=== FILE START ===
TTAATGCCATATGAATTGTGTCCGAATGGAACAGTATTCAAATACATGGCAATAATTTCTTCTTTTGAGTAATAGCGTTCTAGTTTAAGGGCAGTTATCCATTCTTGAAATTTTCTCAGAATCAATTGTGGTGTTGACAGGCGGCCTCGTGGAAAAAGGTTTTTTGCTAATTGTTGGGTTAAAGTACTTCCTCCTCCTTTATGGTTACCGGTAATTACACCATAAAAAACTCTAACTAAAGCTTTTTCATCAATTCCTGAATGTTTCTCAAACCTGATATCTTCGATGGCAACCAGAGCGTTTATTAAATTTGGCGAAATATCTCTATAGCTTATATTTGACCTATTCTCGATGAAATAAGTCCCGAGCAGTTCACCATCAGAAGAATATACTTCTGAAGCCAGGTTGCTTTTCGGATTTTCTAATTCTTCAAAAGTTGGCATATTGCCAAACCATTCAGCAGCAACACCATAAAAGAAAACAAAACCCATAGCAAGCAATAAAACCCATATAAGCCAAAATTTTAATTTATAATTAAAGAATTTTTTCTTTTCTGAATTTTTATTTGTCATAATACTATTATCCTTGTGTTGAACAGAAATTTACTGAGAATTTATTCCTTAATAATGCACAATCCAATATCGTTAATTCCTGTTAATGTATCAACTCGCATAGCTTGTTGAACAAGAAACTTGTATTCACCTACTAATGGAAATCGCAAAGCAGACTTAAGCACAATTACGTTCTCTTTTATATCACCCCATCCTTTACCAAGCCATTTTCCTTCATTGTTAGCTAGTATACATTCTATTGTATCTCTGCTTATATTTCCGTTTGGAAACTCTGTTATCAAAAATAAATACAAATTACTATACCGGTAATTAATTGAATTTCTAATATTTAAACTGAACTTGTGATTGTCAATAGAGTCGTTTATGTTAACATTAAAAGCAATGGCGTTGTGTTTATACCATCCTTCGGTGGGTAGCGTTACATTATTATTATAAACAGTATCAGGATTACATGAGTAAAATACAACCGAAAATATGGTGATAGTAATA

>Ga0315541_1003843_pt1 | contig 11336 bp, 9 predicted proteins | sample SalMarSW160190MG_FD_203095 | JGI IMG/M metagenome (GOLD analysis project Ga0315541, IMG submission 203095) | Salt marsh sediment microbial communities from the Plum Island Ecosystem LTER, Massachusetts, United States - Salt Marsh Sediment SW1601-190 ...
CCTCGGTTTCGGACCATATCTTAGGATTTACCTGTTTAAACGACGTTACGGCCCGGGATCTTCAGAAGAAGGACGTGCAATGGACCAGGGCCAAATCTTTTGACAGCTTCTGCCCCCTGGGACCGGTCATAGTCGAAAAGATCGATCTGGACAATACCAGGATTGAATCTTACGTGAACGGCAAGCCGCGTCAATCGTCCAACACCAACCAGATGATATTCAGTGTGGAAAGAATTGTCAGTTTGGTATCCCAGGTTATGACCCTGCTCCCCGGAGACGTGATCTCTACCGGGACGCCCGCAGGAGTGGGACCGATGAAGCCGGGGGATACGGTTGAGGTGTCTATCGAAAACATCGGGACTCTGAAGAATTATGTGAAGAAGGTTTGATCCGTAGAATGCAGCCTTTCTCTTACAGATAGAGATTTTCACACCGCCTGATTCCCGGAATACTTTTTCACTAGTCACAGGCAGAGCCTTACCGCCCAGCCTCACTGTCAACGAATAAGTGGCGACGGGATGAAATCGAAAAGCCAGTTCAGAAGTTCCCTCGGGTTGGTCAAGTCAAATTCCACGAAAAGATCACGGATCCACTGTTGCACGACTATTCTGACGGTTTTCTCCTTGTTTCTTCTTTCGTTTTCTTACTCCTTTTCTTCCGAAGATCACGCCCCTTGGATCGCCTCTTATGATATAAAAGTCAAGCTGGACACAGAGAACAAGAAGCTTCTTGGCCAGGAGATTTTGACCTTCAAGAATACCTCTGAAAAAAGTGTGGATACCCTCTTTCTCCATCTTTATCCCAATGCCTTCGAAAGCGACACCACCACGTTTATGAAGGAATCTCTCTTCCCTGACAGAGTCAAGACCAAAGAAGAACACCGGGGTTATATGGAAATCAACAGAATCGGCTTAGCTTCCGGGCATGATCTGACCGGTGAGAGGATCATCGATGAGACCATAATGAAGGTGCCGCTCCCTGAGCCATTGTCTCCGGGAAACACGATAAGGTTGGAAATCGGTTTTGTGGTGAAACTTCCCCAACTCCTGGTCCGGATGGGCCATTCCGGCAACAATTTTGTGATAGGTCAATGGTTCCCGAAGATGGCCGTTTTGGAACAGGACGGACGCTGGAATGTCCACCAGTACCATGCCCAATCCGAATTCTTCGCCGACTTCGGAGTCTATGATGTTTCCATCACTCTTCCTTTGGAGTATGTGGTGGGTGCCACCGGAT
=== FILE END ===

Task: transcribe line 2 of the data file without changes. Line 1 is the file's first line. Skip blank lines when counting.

>Ga0315541_1003843_pt1 | contig 11336 bp, 9 predicted proteins | sample SalMarSW160190MG_FD_203095 | JGI IMG/M metagenome (GOLD analysis project Ga0315541, IMG submission 203095) | Salt marsh sediment microbial communities from the Plum Island Ecosystem LTER, Massachusetts, United States - Salt Marsh Sediment SW1601-190 ...